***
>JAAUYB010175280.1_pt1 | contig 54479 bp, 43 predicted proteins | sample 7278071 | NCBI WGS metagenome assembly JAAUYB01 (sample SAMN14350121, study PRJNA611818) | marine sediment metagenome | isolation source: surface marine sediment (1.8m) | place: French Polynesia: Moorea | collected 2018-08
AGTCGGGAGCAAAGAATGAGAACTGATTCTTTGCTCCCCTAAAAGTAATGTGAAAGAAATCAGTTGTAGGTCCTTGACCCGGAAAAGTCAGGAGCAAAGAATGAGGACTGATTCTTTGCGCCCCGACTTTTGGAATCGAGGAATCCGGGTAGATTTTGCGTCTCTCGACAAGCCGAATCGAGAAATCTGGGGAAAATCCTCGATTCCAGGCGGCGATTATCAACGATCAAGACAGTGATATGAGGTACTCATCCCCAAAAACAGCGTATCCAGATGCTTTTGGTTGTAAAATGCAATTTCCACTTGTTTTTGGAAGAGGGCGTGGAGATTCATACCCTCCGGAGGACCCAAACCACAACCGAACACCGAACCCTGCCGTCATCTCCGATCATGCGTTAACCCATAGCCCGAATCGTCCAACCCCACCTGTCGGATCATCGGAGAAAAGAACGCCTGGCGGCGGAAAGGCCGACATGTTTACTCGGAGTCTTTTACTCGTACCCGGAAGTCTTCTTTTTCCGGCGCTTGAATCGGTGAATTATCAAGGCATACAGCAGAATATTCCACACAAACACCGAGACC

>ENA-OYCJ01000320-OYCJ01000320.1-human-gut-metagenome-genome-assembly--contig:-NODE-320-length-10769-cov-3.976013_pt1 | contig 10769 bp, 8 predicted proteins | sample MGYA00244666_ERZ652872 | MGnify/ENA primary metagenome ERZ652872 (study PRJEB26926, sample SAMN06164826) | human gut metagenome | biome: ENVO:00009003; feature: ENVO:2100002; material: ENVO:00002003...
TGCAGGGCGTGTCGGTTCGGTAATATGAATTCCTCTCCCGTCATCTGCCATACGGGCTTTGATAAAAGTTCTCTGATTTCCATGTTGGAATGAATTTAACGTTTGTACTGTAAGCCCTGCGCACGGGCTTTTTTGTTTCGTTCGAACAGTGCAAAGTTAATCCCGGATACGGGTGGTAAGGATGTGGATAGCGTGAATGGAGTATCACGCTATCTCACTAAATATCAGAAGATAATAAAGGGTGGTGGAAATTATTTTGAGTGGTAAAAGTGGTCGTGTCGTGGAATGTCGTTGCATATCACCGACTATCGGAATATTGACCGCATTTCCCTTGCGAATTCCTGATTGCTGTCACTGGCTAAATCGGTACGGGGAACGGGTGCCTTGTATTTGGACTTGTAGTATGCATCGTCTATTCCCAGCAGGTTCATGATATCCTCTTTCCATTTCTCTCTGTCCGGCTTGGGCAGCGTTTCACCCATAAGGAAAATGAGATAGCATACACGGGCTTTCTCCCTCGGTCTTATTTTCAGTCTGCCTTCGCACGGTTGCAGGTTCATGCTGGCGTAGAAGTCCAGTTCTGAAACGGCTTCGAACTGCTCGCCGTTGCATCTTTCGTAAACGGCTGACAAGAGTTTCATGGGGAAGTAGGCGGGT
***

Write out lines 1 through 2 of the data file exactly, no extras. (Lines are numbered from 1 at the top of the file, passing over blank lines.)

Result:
>JAAUYB010175280.1_pt1 | contig 54479 bp, 43 predicted proteins | sample 7278071 | NCBI WGS metagenome assembly JAAUYB01 (sample SAMN14350121, study PRJNA611818) | marine sediment metagenome | isolation source: surface marine sediment (1.8m) | place: French Polynesia: Moorea | collected 2018-08
AGTCGGGAGCAAAGAATGAGAACTGATTCTTTGCTCCCCTAAAAGTAATGTGAAAGAAATCAGTTGTAGGTCCTTGACCCGGAAAAGTCAGGAGCAAAGAATGAGGACTGATTCTTTGCGCCCCGACTTTTGGAATCGAGGAATCCGGGTAGATTTTGCGTCTCTCGACAAGCCGAATCGAGAAATCTGGGGAAAATCCTCGATTCCAGGCGGCGATTATCAACGATCAAGACAGTGATATGAGGTACTCATCCCCAAAAACAGCGTATCCAGATGCTTTTGGTTGTAAAATGCAATTTCCACTTGTTTTTGGAAGAGGGCGTGGAGATTCATACCCTCCGGAGGACCCAAACCACAACCGAACACCGAACCCTGCCGTCATCTCCGATCATGCGTTAACCCATAGCCCGAATCGTCCAACCCCACCTGTCGGATCATCGGAGAAAAGAACGCCTGGCGGCGGAAAGGCCGACATGTTTACTCGGAGTCTTTTACTCGTACCCGGAAGTCTTCTTTTTCCGGCGCTTGAATCGGTGAATTATCAAGGCATACAGCAGAATATTCCACACAAACACCGAGACC